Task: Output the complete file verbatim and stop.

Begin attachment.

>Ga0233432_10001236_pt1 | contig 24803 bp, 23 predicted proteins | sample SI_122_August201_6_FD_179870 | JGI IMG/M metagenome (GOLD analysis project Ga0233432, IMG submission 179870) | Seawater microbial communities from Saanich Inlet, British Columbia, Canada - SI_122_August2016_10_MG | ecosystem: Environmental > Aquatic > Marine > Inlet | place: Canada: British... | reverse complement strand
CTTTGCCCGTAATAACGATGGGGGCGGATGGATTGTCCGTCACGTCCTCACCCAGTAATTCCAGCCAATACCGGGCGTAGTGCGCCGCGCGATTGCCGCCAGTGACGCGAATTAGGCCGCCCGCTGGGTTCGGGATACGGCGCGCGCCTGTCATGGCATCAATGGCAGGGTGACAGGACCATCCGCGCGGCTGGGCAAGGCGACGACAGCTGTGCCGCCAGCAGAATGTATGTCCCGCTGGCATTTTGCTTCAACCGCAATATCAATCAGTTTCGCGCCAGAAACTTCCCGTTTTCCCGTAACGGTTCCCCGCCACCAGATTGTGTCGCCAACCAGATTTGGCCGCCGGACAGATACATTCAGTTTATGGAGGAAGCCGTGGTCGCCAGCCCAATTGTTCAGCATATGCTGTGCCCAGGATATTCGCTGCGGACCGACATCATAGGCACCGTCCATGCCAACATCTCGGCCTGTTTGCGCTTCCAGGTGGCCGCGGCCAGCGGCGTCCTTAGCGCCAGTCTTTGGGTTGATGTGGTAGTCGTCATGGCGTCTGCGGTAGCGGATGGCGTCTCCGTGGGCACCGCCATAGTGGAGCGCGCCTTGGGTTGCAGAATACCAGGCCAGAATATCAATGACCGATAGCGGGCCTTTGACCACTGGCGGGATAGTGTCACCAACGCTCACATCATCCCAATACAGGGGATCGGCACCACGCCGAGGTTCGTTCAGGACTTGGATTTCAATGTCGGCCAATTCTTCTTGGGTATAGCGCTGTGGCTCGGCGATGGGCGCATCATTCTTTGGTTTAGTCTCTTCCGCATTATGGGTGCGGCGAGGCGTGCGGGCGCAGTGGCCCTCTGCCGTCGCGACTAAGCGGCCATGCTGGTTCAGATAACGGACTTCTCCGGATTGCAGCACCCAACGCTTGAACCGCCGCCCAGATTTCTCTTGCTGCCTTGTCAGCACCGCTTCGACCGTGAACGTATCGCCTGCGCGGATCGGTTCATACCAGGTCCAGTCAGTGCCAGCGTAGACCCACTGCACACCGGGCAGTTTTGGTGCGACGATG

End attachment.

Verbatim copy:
>Ga0233432_10001236_pt1 | contig 24803 bp, 23 predicted proteins | sample SI_122_August201_6_FD_179870 | JGI IMG/M metagenome (GOLD analysis project Ga0233432, IMG submission 179870) | Seawater microbial communities from Saanich Inlet, British Columbia, Canada - SI_122_August2016_10_MG | ecosystem: Environmental > Aquatic > Marine > Inlet | place: Canada: British... | reverse complement strand
CTTTGCCCGTAATAACGATGGGGGCGGATGGATTGTCCGTCACGTCCTCACCCAGTAATTCCAGCCAATACCGGGCGTAGTGCGCCGCGCGATTGCCGCCAGTGACGCGAATTAGGCCGCCCGCTGGGTTCGGGATACGGCGCGCGCCTGTCATGGCATCAATGGCAGGGTGACAGGACCATCCGCGCGGCTGGGCAAGGCGACGACAGCTGTGCCGCCAGCAGAATGTATGTCCCGCTGGCATTTTGCTTCAACCGCAATATCAATCAGTTTCGCGCCAGAAACTTCCCGTTTTCCCGTAACGGTTCCCCGCCACCAGATTGTGTCGCCAACCAGATTTGGCCGCCGGACAGATACATTCAGTTTATGGAGGAAGCCGTGGTCGCCAGCCCAATTGTTCAGCATATGCTGTGCCCAGGATATTCGCTGCGGACCGACATCATAGGCACCGTCCATGCCAACATCTCGGCCTGTTTGCGCTTCCAGGTGGCCGCGGCCAGCGGCGTCCTTAGCGCCAGTCTTTGGGTTGATGTGGTAGTCGTCATGGCGTCTGCGGTAGCGGATGGCGTCTCCGTGGGCACCGCCATAGTGGAGCGCGCCTTGGGTTGCAGAATACCAGGCCAGAATATCAATGACCGATAGCGGGCCTTTGACCACTGGCGGGATAGTGTCACCAACGCTCACATCATCCCAATACAGGGGATCGGCACCACGCCGAGGTTCGTTCAGGACTTGGATTTCAATGTCGGCCAATTCTTCTTGGGTATAGCGCTGTGGCTCGGCGATGGGCGCATCATTCTTTGGTTTAGTCTCTTCCGCATTATGGGTGCGGCGAGGCGTGCGGGCGCAGTGGCCCTCTGCCGTCGCGACTAAGCGGCCATGCTGGTTCAGATAACGGACTTCTCCGGATTGCAGCACCCAACGCTTGAACCGCCGCCCAGATTTCTCTTGCTGCCTTGTCAGCACCGCTTCGACCGTGAACGTATCGCCTGCGCGGATCGGTTCATACCAGGTCCAGTCAGTGCCAGCGTAGACCCACTGCACACCGGGCAGTTTTGGTGCGACGATG